Your filter and dryer should be replaced any time the AC system is opened for service.
Common Reasons Why your Car AC is Blowing Hot Air
When your car AC is blowing hot air instead of cold, you might think that you are in for expensive repairs. Sometimes, fixing a broken AC can be expensive, but not always. Many repairs are simple to make on your own.
Most air conditioning problems are a result of the system failing to maintain pressure. Without pressure, the refrigerant cannot be liquified and can’t transfer heat properly. When there’s a leak in the system, the refrigerant will also evaporate into the atmosphere. Once the pressure reaches a certain minimum, the compressor will simply stop working. Furthermore, once air can enter the system, the humidity it contains will also fill up the AC dryer and prevent it from doing its job. All those conditions will make your car AC to blow hot air.
Here are some of the most common causes:
Damaged Lines and Seals
A common reason that AC systems lose pressure is because of damage to the lines or the expansion valve. When an AC line cracks, the refrigerant escapes, and the system is no longer able to build up the pressure. This will cause the AC to stop working and could even damage the compressor.
Seals also tend to dry up with time and start leaking. When trying to find the source of a leak, always pay special attention to the connections of AC lines.
Clogged Condensor, Filter, or Dryer
Just like your cooling system’s radiator, when your AC condenser is clogged or damaged, it will stop working efficiently. Most of the time, a condenser with clogged cooling fins will not work very well but can be cleaned using a high-pressure washer.
Over time, the filter and dryer assembly can become clogged with moisture and debris and will stop functioning. Wet air does not cool as well as dry air, so your system will not bring down the temperature inside your car as much as it should. You can’t usually repair or rebuild your AC filter or dryer and must replace it instead.
The Compressor Clutch
A faulty compressor clutch is one of the most common causes of an AC system not working. The clutch is installed over the compressor pulley and is the component ultimately activating the system. When the driver turns the AC on, an electrical signal is sent to a coil of copper wire in the clutch. This creates a magnetic field that pulls the clutch onto the pulley shaft and bearing and engages the compressor. When you turn the AC off, the clutch disengages and allows the belt to turn without powering the compressor.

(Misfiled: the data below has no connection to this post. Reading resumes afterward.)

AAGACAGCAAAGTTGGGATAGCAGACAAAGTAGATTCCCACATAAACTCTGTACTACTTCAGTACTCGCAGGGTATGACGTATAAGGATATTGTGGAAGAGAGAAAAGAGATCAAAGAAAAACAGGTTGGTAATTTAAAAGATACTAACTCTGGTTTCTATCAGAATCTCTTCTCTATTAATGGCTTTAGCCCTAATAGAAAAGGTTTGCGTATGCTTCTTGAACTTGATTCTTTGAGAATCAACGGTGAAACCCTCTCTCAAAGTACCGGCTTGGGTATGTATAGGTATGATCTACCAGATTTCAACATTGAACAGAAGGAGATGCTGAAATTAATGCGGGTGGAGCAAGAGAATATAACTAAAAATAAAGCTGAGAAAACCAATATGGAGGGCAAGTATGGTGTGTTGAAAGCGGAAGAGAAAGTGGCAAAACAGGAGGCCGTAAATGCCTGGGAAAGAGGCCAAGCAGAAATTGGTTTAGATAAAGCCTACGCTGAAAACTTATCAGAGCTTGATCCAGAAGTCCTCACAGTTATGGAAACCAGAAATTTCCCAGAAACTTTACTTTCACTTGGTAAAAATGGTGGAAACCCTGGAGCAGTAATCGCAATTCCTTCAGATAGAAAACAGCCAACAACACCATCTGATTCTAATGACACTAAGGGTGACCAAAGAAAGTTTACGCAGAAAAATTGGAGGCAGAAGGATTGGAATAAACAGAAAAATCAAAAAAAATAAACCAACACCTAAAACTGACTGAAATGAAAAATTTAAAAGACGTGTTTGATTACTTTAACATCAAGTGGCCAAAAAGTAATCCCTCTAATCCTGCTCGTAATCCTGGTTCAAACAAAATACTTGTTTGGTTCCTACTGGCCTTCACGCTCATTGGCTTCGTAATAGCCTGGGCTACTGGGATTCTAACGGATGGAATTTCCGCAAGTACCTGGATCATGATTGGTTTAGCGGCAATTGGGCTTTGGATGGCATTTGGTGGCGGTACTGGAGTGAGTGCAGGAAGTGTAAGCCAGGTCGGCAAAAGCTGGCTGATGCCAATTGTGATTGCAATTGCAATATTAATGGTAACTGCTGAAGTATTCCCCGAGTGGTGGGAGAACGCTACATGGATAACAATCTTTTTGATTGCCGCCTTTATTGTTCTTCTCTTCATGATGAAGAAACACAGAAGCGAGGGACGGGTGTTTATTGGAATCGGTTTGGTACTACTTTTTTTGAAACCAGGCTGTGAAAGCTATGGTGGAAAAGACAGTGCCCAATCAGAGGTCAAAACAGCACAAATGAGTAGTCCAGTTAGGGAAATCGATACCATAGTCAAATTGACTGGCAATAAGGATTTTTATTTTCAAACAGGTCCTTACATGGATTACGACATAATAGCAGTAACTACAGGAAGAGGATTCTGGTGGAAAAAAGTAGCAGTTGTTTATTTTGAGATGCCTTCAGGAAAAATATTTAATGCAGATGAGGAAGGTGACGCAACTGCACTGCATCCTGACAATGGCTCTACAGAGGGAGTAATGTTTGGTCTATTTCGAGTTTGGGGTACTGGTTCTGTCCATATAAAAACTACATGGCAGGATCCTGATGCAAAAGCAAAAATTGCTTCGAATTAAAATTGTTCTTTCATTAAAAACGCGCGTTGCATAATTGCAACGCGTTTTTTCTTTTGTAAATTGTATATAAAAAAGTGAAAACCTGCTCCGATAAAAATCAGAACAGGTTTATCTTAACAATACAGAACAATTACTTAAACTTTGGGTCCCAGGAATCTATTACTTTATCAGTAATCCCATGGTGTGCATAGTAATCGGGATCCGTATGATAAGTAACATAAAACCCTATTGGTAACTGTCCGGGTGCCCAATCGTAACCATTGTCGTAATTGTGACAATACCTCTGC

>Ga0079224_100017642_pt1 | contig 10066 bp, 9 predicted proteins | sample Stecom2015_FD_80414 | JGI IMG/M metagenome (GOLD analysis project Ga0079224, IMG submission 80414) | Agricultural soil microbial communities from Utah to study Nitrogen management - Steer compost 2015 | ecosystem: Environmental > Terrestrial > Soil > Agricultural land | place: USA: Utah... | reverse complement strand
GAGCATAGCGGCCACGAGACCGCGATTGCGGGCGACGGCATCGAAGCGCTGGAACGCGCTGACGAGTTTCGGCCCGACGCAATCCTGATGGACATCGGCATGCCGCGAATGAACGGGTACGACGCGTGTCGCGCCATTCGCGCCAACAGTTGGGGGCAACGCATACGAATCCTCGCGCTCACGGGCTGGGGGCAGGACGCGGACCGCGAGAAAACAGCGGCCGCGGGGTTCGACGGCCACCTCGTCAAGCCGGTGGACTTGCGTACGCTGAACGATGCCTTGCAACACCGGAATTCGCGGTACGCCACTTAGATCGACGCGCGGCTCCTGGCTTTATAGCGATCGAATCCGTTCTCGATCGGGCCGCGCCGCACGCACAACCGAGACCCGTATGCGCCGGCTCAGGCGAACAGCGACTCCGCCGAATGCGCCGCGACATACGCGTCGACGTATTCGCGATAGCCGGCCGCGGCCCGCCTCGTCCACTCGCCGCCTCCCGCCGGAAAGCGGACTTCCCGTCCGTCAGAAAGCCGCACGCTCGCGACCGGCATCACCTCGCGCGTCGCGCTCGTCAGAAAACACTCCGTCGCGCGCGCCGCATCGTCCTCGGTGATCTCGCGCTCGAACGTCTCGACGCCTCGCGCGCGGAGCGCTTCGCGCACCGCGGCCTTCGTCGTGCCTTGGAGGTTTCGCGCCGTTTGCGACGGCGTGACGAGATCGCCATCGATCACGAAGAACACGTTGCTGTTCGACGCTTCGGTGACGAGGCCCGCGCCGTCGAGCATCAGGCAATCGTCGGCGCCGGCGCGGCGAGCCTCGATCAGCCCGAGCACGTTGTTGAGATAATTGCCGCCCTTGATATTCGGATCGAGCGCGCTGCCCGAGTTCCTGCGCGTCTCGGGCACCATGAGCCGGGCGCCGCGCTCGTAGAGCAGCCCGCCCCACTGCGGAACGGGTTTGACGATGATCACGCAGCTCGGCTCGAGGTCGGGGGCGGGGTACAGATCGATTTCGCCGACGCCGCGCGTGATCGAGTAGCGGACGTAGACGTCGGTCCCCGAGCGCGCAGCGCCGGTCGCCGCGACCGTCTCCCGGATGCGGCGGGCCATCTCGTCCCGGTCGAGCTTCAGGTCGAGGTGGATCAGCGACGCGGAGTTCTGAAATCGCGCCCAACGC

Unfortunately, the compressor clutch can fail at any time. As with any other electrical component, if the circuit becomes open or short, it will stop working. When it happens, you can either rebuild or replace the clutch on your AC compressor.
Faulty Expansion Valve
The expansion valve is the component turning the refrigerant from liquid to case, allowing it to absorb. A clogged or stuck expansion valve will cause the AC to blow hot air.
Once again, once it’s broken, there’s not much to do but to replace it.
Loss of Refrigerant
Your AC system is a closed system and should never need to be refilled. The only time that you should need to recharge your AC is if you have a leak. Some people believe that you must periodically recharge or “top-off” your AC system. Not only can this be dangerous for your AC system, but it’s also a waste of money. If your AC system is not holding the correct amount of refrigerant, there’s a leak somewhere. While refilling it may cause it to work for some time, it will only do so until the pressure goes down again.
Keep in mind that the leaking refrigerant will also escape in the atmosphere which is harmful to the environment.
If your car AC is blowing hot air, it’s always handy to be able to replace the faulty component yourself. However, finding which components needs to be replaced is a whole another story and we’ll have to keep that for another post.
Luckily, some easy pressure tests can be performed at home. On the other hand, each AC system works with specific pressure thresholds. If you plan on troubleshooting your own AC system, get your hands on your car’s repair manual to find out the correct values for your specific car model as the right test procedures.
It’s also important to mention that in some states and Canadian provinces, a certification is required to handle, recuperate and fill up AC refrigerant. Luckily, you can still bring your car to the repair shop, have the refrigerant out, do the repair yourself and have it filled back up when it’s done.